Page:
In his four months of priesthood on this earth, Fr. Kevin, I know, gave his all to his people, and offered daily the sacrifice of the Mass, that sacrifice which redeemed the world, and which is a pledge, a promise, of that blessed Kingdom that our hearts yearn for.
Dear brother, you were loved so much. You were part of a great band of brothers, disciples of Jesus Christ, on fire with the love of God, that really loved each other and took care of each other, on Our Lady’s Holy Mountain. I pray that you are freed from the the torturous burdens that none of us even suspected, and that the sufferings of your time on earth yield to an eternal weight of glory. I pray that in the infinite embrace of the Lord Jesus, the Risen One, you find that peace which eluded you on this earth.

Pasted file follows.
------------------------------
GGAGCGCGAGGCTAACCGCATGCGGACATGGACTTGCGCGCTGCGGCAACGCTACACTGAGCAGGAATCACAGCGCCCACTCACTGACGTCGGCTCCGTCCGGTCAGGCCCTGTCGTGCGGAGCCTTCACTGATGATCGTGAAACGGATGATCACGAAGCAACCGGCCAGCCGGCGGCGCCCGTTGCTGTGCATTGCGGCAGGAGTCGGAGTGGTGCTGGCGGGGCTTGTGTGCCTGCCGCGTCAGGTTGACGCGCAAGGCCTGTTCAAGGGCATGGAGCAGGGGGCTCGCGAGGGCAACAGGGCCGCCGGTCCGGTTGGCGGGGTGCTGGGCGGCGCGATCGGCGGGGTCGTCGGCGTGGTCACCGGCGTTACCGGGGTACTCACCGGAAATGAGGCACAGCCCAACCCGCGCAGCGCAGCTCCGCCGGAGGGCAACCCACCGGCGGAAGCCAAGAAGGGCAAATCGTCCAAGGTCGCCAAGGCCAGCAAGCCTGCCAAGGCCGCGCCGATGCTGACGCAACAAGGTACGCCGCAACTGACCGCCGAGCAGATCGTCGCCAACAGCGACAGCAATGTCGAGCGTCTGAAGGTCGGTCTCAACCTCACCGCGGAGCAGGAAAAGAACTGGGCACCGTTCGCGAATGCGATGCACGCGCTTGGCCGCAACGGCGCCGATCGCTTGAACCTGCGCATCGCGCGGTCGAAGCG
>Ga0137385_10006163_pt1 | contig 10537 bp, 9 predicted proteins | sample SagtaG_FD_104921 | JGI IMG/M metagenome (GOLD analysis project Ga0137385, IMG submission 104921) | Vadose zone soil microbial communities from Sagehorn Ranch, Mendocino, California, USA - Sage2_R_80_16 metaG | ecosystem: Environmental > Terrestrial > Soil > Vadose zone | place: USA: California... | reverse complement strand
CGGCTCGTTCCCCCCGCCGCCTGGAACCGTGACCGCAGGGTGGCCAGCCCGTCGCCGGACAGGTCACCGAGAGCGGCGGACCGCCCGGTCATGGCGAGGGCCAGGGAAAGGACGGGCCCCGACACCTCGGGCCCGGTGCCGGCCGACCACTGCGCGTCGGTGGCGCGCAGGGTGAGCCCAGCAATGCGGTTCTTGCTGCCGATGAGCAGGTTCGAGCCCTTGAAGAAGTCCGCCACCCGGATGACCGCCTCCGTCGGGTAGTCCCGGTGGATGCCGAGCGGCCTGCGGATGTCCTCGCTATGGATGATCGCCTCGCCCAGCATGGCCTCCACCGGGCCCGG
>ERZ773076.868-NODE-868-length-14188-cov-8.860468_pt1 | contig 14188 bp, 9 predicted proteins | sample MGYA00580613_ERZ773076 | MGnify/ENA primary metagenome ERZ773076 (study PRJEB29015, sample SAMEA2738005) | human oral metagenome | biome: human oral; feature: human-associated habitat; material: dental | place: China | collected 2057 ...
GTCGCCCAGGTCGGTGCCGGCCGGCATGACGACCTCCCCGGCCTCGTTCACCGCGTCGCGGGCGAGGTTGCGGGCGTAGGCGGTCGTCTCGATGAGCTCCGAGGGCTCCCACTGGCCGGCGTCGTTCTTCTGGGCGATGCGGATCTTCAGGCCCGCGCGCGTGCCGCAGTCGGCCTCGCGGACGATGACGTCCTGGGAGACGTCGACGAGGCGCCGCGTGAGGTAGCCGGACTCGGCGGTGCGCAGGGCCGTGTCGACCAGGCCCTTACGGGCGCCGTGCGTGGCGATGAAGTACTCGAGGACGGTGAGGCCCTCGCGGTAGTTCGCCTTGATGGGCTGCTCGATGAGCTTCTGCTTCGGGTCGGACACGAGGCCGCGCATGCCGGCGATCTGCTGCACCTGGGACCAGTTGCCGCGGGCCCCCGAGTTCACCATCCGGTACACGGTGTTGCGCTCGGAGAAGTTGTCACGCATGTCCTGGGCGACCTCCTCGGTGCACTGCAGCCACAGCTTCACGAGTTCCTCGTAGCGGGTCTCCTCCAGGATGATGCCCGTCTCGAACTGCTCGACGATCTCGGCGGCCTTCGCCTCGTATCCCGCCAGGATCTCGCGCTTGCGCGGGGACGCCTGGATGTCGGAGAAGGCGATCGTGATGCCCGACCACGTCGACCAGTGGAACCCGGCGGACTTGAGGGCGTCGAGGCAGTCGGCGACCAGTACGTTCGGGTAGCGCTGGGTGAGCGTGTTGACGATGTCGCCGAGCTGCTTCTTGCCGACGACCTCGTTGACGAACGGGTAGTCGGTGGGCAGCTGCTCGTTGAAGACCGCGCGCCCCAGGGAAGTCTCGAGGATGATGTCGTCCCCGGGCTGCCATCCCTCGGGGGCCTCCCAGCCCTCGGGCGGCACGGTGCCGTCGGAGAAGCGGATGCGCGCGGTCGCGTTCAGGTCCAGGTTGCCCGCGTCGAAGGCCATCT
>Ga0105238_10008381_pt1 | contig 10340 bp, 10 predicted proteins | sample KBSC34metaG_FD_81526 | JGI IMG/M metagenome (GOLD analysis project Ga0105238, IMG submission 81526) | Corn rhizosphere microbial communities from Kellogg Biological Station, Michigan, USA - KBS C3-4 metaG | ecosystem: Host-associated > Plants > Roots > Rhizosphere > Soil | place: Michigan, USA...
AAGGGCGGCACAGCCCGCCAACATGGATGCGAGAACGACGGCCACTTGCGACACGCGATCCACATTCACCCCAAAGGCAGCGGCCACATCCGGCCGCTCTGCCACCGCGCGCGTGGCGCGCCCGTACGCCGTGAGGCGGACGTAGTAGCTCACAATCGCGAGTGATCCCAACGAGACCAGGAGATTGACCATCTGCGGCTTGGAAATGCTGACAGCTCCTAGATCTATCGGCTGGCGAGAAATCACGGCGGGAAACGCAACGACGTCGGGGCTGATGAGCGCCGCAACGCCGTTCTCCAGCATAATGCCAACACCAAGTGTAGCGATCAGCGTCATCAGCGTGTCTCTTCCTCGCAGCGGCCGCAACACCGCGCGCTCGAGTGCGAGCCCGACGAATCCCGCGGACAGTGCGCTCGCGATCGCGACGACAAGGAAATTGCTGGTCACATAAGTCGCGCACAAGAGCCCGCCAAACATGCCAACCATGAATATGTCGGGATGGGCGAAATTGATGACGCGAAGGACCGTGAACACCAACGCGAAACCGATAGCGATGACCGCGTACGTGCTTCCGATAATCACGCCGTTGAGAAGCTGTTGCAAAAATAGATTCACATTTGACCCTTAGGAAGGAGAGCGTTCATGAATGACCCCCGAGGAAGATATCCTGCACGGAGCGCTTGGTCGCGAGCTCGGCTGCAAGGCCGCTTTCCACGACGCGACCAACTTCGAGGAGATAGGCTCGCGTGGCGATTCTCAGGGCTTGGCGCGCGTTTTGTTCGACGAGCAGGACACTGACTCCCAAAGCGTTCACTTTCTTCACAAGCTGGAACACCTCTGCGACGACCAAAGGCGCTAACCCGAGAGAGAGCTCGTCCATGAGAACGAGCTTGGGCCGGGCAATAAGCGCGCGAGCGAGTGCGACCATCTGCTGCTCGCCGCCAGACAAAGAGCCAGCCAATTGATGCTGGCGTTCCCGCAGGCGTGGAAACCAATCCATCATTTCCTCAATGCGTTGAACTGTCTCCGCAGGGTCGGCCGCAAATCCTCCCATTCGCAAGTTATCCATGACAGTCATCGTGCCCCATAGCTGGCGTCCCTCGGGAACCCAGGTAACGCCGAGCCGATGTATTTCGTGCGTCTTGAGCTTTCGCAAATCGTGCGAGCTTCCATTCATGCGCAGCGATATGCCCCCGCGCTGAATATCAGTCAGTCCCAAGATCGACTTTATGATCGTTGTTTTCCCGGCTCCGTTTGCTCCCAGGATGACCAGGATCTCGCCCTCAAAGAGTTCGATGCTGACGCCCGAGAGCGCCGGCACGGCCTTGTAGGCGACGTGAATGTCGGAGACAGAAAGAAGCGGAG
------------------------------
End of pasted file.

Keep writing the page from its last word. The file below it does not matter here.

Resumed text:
In paradisum deducant te Angeli;
in tuo adventu suscipiant te martyres,
et perducant te in civitatem sanctam Ierusalem.
Chorus angelorum te suscipiat,
et cum Lazaro quondam paupere
æternam habeas requiem.
- Notice of the death of Fr. Kevin Kayda from the Diocese of Harrisburg.
- Obituary from The Sentinel
Fr. Ron Rolheiser's article, "Struggling to understand suicide."
- John Jannaro writes a blog on mental illness & suicide, in response to the news of Fr. Kayda's death. "But it is also a time for vigilance. A time to pray for the dead and the living. And also a time to do whatever we can to fight against the stigma that remains attached to mental illness, and to build up adequate, Catholic, Christian, human ways to reach out to people who suffer from mental illness. Let us face the fact:we do not yet have enough of these resources. We're not even close. This must change!."
Memorial contributions may be made to Andrew J. Fontanella Parish Activity Center Building Fund, 152 East Pomfret Street, Carlisle, PA 17013 or National Alliance on Mental Illness (NAMI), 2149 North Second Street, Harrisburg, PA 17110.